Let us consider how to stir up one another to love and good works, not neglecting to meet together, as is the habit of some, but encouraging one another, and all the more as you see the Day drawing near. (Hebrews 10:24-25)

Christians should not simply attend church. We ARE the church. We are a family; a community; a body where each part is connected to each other and needs each other. This is just as true during the busy season of Christmas as it is at any other time of the year.

Many of us have work and family commitments in December, which can make being involved a bit more difficult if it is not a priority. So make it one. Don’t do this begrudgingly out of a sense of duty or to tick some religious box. Go to stir up one another. Go to encourage one another. Go to be reminded how to celebrate Christ at Christmas, and to help others remember as well.

Make attending the carols events and Christmas lunches and Christmas services a part of your yearly rhythm. I know it isn’t possible for everyone, but if your church has a Christmas Eve or Christmas Day service and you also have big family events to get to, consider just saying to your family “We’ll be there a bit late.” Remember, not everyone has a family to run off to. At your church there may be international students, single people, people with broken families, and others for whom the Christmas services ARE their family gathering. So prioritise your spiritual family and get involved with your church’s Christmas celebrations. It will be a blessing to both you and your brothers and sisters in Christ.

3. Get the Balance Right

In my last article on Santa, I suggested that we have a bit of freedom to incorporate some traditions into our Christmas celebrations that aren’t overtly focused on Jesus. For example, the things mentioned in the radio station’s list are all fun traditions that can have their place. We just need to get the balance right. And the weight needs to be tipped in Christ’s direction.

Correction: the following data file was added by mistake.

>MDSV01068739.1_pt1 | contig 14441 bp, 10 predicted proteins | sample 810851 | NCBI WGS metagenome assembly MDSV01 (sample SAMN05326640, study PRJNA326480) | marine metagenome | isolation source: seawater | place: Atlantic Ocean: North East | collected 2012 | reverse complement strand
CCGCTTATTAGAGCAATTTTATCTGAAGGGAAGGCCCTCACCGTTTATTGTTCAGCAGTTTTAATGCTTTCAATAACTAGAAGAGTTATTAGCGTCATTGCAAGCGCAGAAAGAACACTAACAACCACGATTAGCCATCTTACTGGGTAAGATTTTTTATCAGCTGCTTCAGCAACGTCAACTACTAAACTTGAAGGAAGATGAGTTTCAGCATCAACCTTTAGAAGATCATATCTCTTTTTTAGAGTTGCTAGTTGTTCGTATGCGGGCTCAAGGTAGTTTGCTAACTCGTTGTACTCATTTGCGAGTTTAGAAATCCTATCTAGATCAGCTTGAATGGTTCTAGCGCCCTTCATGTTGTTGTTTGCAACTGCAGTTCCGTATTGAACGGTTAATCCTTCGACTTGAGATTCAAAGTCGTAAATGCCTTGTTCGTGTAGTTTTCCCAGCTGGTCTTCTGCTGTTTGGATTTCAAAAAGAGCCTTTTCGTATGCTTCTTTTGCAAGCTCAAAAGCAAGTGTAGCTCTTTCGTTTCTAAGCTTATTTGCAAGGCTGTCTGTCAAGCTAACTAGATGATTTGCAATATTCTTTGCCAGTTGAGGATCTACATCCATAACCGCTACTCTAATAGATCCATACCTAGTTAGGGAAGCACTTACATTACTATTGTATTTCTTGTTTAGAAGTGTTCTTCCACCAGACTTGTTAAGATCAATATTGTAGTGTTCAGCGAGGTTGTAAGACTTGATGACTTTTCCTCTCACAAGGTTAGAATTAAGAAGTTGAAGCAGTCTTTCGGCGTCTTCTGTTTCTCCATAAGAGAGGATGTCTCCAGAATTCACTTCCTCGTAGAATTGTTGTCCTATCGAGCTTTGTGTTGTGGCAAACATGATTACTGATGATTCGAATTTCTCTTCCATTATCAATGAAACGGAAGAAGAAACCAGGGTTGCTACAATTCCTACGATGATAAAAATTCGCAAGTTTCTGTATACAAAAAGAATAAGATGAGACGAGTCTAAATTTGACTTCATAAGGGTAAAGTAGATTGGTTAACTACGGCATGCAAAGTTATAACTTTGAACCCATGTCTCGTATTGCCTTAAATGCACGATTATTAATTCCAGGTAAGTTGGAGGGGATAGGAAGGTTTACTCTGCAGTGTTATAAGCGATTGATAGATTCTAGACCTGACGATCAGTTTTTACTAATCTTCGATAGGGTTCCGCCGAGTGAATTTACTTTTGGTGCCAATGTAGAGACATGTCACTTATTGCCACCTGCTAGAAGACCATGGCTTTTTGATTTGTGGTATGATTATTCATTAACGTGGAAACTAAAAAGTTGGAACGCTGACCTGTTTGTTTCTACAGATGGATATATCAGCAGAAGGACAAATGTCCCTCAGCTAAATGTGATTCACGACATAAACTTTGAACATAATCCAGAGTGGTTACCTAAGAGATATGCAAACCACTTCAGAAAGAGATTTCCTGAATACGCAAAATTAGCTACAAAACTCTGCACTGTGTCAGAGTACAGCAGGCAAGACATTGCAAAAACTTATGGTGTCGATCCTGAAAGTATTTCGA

Consider what you talk about at Christmas with your family. Is it all about events and shopping and food and decorations? Are your kids fixated on what they want to get for Christmas? Or is Jesus and what his coming means a part of your everyday conversation?

Reflect on what events you and your family are busy attending. Are you racing from Christmas shopping to the Myer Christmas Windows (a tradition in Melbourne); from a photo with Santa to driving by that street where they all go crazy decorating their houses with Christmas lights? Do you have time for Christ-focused events or even just simple reflection?

Take an inventory of what your Christmas looks like and ask if Jesus is at the centre of it all.

Also, take a look around your house. What do your Christmas decorations communicate? Do you have a nativity set and is it tucked away or displayed prominently? Are there more Santa-related ornaments on your tree than decorations relating to Christ?

What Christmas movies do you watch and what Christmas music do you play? Is it mostly Mariah Carey and Bing Crosby? Or is your home (and your mind) filled with songs praising the Saviour?

Take an inventory of what your Christmas looks like and ask if Jesus is at the centre of it all. If you find that your “Ultimate Christmas Traditions List” is filled with Christ-less activities, then it’s time to restore the balance. Cut some things from the list—not because they are necessarily bad, but in order to make room for more Christ-focused traditions.

4. Family Advent Traditions